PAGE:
Whole-Body Hyperthermia Can Improve MDD Outcomes


WBH holds promise as a safe, rapid-acting, antidepressant modality with a prolonged therapeutic benefit.

charles raison, md, major depressive disorder, hyperthermia

A new 6-week, double-blind study has shown that whole-body hyperthermia (WBH) has specific antidepressant effects when compared with a sham condition for treatment of major depressive disorder (MDD).

According to lead author Charles L Raison, MD (pictured), professor, Department of Psychiatry, University of Wisconsin, Madison, the study compared temperature ranges from preliminary studies involving thermoafferent pathways, which resulted in antidepressant actions with lower temperature ranges not expected to activate these pathways as a control condition. The goal was to evaluate whether previous conclusions were related to the temperature range in question, or if they could be achieved with other levels.

"We found that when compared to people that received the sham treatment, people that received the real hyperthermia had a huge antidepressant response," Raison told MD Magazine. "The sham treatment didn’t make people feel much better, which is no real surprise because it didn’t do anything biologically, but the average decrease in reduction of depressive scores in the active hyperthermia group was about 45%. Now for 1 treatment that’s probably a little less than you would see for 6 weeks of antidepressant, but it’s still pretty striking."

Participants ranged from 18—65 years old, with a mean age of 36.7 years in the WBH and 41.47 years in the sham group. Eligible participants were medically healthy, had MDD for at least 4 weeks prior to signing consent and scored a 16 or greater on the 17-item Hamilton Depression Rating Scale (HDRS). Of the 34 randomized participants, 11 were enrolled with a screening score of 18 or greater and 23 were enrolled with a screening score of 16 or greater.

The study’s primary outcome measure was reduction in depression severity across the 6-week study period as assessed by the 17-item HDRS at 1, 2, 4 and 6 weeks following exposure to either treatment.

Secondary outcome measures included Inventory of Depression Symptomatology — Self-report (IDS-SR) scores at posttreatment days 1, 2 and 3, and weeks 1, 2, 4 and 6; Sheehan Disability Scale and Quality of Life Enjoyment Satisfaction Scale — short-form scores at posttreatment weeks 1, 2, 4 and 6; core body temperature monitoring; skin conductance level; heart rate variability; Electronically Activated Recorder (EAR); sleep assessment; and plasma concentrations of biological predictors of response and mechanism of action for WBH.

Participants were randomized in blocks of 6 to a single treatment of WBH or sham based. Immediately following the intervention 10 participants, 71.4%, randomized to the sham treatment, believed they received WBH versus 15 participants, 93.8%, randomized to WBH.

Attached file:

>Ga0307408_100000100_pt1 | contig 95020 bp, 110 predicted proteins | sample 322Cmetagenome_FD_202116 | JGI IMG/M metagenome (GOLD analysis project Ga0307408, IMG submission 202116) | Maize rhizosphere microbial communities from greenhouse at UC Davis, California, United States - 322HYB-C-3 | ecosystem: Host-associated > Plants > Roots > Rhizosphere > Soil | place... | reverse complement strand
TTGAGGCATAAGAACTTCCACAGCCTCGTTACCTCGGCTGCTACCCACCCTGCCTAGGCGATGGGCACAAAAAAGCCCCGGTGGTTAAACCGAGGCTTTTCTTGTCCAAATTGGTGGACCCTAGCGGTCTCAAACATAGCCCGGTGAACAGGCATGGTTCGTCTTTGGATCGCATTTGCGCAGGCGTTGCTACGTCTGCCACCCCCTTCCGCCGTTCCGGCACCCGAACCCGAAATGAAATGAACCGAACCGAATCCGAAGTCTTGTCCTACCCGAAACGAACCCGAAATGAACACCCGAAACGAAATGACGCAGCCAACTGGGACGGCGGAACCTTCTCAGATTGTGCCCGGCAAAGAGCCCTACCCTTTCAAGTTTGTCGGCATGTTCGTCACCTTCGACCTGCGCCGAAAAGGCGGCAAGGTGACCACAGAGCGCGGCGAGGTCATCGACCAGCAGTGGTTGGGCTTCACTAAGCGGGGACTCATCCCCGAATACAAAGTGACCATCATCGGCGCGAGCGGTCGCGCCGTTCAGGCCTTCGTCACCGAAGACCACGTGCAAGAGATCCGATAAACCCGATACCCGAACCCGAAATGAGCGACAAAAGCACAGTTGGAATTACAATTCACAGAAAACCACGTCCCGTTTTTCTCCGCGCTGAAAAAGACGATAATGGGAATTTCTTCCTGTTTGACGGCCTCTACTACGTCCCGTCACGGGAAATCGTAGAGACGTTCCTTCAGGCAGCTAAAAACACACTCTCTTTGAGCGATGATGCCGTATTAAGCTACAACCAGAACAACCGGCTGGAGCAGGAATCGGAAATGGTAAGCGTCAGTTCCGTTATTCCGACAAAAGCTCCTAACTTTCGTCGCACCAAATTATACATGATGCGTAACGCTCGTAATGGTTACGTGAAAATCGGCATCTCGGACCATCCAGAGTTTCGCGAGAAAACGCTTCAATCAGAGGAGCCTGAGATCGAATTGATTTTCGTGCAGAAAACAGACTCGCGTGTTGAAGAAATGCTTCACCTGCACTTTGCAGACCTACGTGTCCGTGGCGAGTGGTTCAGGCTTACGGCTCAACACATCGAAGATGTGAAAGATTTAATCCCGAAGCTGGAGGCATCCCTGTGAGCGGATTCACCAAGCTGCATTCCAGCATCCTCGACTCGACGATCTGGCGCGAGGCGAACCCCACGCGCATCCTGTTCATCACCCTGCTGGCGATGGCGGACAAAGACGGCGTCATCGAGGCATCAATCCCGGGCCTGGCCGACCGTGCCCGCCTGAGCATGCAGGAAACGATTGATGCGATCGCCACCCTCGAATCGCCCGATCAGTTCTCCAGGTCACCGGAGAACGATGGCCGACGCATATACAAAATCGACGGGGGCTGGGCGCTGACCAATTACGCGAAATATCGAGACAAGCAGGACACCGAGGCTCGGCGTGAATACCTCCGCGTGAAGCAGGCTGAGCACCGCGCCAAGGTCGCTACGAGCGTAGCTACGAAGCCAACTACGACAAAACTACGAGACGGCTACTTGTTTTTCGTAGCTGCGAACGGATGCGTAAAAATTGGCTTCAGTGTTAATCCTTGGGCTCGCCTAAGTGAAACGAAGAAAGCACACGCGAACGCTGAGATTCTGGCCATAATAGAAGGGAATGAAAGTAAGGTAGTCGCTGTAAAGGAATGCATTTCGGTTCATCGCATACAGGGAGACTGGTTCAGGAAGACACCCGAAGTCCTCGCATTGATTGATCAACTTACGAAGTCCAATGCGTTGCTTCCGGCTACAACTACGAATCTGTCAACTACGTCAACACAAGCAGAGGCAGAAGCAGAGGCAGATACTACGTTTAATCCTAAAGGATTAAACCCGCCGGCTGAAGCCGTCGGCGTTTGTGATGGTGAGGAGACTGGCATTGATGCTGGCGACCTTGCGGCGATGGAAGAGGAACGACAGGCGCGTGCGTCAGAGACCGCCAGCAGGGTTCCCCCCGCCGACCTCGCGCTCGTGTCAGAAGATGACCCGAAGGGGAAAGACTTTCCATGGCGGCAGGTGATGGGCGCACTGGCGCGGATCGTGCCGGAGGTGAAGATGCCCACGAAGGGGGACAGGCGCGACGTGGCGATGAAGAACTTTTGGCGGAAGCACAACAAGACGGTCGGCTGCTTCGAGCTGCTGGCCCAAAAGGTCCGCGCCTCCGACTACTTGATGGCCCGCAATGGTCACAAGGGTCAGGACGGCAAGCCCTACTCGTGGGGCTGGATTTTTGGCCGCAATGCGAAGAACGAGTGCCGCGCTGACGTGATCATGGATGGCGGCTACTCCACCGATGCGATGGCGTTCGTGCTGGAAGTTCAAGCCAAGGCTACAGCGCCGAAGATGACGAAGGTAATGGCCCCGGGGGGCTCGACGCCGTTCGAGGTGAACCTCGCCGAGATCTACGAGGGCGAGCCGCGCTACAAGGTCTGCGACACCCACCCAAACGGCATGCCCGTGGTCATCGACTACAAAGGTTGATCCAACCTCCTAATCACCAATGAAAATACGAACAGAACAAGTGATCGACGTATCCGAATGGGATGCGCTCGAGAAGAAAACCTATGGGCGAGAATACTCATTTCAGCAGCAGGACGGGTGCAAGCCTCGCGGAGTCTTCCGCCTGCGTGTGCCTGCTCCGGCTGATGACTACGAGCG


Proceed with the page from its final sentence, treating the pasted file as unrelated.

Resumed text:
A single session of active WBH versus a sham condition matched for length of WBH and mimicked all aspects of WBH expect intense heat. Subjects experiencing WBH were induced to levels of heat that increases core body temperature to 37.5—38.5°C using the Whole Body Hyperthermia system, while subjects randomized to the sham treatment experienced low intensity whole-body infrared heating that causes only a minor increase in body temperature.

The active WBH group showed significantly reduced Hamilton Depression Rating Scale scores across the post intervention study period versus the sham. The outcomes remained significant after evaluating potential moderating effects of between-group differences in baseline expectancy scores.

"There does seem to be evidence that a single treatment did have a prolonged effect, and that’s interesting because it suggests in future studies if it turns out to be true, and many people come in depressed and they receive a treatment and feel better for 3, 4 or 5 weeks, this could become a real treatment," Raison noted.

Adverse effects in both groups were generally mild.

WBH holds promise as a safe, rapid-acting antidepressant modality with a prolonged therapeutic benefit. Future studies will be conducted to identify both the optimal temperature, number and timing of treatments likely to produce the largest and longest-lasting clinical response amongst patients.

MDD is predicted to be the second leading cause of disability worldwide by year 2020, and the economic burden of depression continues to rise from $83.1 billion in 2000. Much is burdened from the high rate of sub-optimal treatment outcomes, as about 50% of MDD patients recover in less than 12 weeks with adequate treatment.

"[Major depression] It’s not that easy to treat, only about 30% of depressed people in the US will have an adequate response," Raison said.

Current treatments include significant central nervous (CNS) side effects, highlighting the need for more effective treatments with fewer side effects.

The study, “Whole-Body Hyperthermia for the Treatment of Major Depressive Disorder,” can be found in The JAMA Network.

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